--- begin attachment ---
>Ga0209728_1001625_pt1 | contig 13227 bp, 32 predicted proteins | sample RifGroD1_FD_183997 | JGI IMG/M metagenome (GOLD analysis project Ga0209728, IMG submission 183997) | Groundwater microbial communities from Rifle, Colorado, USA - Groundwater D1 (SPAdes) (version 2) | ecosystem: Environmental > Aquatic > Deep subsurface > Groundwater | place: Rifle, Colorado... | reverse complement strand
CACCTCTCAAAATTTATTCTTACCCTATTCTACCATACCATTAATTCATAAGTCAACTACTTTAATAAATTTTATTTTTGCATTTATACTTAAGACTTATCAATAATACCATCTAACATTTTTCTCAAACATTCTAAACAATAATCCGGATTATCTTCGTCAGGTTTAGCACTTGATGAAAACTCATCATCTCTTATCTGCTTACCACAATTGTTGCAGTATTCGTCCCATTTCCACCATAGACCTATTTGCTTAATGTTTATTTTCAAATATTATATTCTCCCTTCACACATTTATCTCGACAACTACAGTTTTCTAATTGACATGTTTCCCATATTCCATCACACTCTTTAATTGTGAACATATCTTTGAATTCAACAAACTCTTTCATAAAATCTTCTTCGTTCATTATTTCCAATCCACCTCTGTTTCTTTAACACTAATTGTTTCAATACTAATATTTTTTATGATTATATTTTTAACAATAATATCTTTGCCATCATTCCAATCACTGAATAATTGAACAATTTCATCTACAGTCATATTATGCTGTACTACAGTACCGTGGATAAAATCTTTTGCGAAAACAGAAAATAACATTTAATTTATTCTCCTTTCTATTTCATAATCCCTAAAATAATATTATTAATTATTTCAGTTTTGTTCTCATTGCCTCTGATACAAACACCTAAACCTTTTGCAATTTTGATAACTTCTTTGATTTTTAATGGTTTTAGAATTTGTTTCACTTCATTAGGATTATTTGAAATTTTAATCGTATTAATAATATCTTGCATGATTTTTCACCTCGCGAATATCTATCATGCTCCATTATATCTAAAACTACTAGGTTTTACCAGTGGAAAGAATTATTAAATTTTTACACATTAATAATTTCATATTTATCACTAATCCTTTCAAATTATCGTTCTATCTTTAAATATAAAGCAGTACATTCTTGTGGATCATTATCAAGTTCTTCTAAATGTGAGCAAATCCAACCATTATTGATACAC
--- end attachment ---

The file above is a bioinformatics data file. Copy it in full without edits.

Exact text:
>Ga0209728_1001625_pt1 | contig 13227 bp, 32 predicted proteins | sample RifGroD1_FD_183997 | JGI IMG/M metagenome (GOLD analysis project Ga0209728, IMG submission 183997) | Groundwater microbial communities from Rifle, Colorado, USA - Groundwater D1 (SPAdes) (version 2) | ecosystem: Environmental > Aquatic > Deep subsurface > Groundwater | place: Rifle, Colorado... | reverse complement strand
CACCTCTCAAAATTTATTCTTACCCTATTCTACCATACCATTAATTCATAAGTCAACTACTTTAATAAATTTTATTTTTGCATTTATACTTAAGACTTATCAATAATACCATCTAACATTTTTCTCAAACATTCTAAACAATAATCCGGATTATCTTCGTCAGGTTTAGCACTTGATGAAAACTCATCATCTCTTATCTGCTTACCACAATTGTTGCAGTATTCGTCCCATTTCCACCATAGACCTATTTGCTTAATGTTTATTTTCAAATATTATATTCTCCCTTCACACATTTATCTCGACAACTACAGTTTTCTAATTGACATGTTTCCCATATTCCATCACACTCTTTAATTGTGAACATATCTTTGAATTCAACAAACTCTTTCATAAAATCTTCTTCGTTCATTATTTCCAATCCACCTCTGTTTCTTTAACACTAATTGTTTCAATACTAATATTTTTTATGATTATATTTTTAACAATAATATCTTTGCCATCATTCCAATCACTGAATAATTGAACAATTTCATCTACAGTCATATTATGCTGTACTACAGTACCGTGGATAAAATCTTTTGCGAAAACAGAAAATAACATTTAATTTATTCTCCTTTCTATTTCATAATCCCTAAAATAATATTATTAATTATTTCAGTTTTGTTCTCATTGCCTCTGATACAAACACCTAAACCTTTTGCAATTTTGATAACTTCTTTGATTTTTAATGGTTTTAGAATTTGTTTCACTTCATTAGGATTATTTGAAATTTTAATCGTATTAATAATATCTTGCATGATTTTTCACCTCGCGAATATCTATCATGCTCCATTATATCTAAAACTACTAGGTTTTACCAGTGGAAAGAATTATTAAATTTTTACACATTAATAATTTCATATTTATCACTAATCCTTTCAAATTATCGTTCTATCTTTAAATATAAAGCAGTACATTCTTGTGGATCATTATCAAGTTCTTCTAAATGTGAGCAAATCCAACCATTATTGATACAC